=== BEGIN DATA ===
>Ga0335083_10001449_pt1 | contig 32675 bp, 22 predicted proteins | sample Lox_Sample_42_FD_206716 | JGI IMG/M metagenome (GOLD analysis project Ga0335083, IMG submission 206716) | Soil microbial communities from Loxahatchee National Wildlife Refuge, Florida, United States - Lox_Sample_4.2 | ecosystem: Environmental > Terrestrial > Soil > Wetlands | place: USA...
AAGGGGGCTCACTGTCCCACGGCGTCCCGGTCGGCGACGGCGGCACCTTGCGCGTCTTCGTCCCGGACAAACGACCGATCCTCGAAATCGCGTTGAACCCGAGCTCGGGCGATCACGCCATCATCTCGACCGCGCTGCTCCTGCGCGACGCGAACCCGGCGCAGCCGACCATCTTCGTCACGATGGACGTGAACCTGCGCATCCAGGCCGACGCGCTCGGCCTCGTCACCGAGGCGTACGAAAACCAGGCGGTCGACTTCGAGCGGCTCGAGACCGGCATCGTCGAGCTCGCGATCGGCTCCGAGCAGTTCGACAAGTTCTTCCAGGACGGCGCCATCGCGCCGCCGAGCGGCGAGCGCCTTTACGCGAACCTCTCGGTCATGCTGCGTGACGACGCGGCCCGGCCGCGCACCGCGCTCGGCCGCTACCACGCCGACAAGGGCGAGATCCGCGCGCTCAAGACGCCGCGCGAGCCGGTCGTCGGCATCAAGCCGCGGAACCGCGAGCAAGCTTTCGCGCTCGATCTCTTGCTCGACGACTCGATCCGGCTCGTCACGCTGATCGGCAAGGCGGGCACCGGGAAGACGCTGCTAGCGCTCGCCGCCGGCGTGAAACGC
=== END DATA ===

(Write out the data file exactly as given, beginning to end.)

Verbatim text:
>Ga0335083_10001449_pt1 | contig 32675 bp, 22 predicted proteins | sample Lox_Sample_42_FD_206716 | JGI IMG/M metagenome (GOLD analysis project Ga0335083, IMG submission 206716) | Soil microbial communities from Loxahatchee National Wildlife Refuge, Florida, United States - Lox_Sample_4.2 | ecosystem: Environmental > Terrestrial > Soil > Wetlands | place: USA...
AAGGGGGCTCACTGTCCCACGGCGTCCCGGTCGGCGACGGCGGCACCTTGCGCGTCTTCGTCCCGGACAAACGACCGATCCTCGAAATCGCGTTGAACCCGAGCTCGGGCGATCACGCCATCATCTCGACCGCGCTGCTCCTGCGCGACGCGAACCCGGCGCAGCCGACCATCTTCGTCACGATGGACGTGAACCTGCGCATCCAGGCCGACGCGCTCGGCCTCGTCACCGAGGCGTACGAAAACCAGGCGGTCGACTTCGAGCGGCTCGAGACCGGCATCGTCGAGCTCGCGATCGGCTCCGAGCAGTTCGACAAGTTCTTCCAGGACGGCGCCATCGCGCCGCCGAGCGGCGAGCGCCTTTACGCGAACCTCTCGGTCATGCTGCGTGACGACGCGGCCCGGCCGCGCACCGCGCTCGGCCGCTACCACGCCGACAAGGGCGAGATCCGCGCGCTCAAGACGCCGCGCGAGCCGGTCGTCGGCATCAAGCCGCGGAACCGCGAGCAAGCTTTCGCGCTCGATCTCTTGCTCGACGACTCGATCCGGCTCGTCACGCTGATCGGCAAGGCGGGCACCGGGAAGACGCTGCTAGCGCTCGCCGCCGGCGTGAAACGC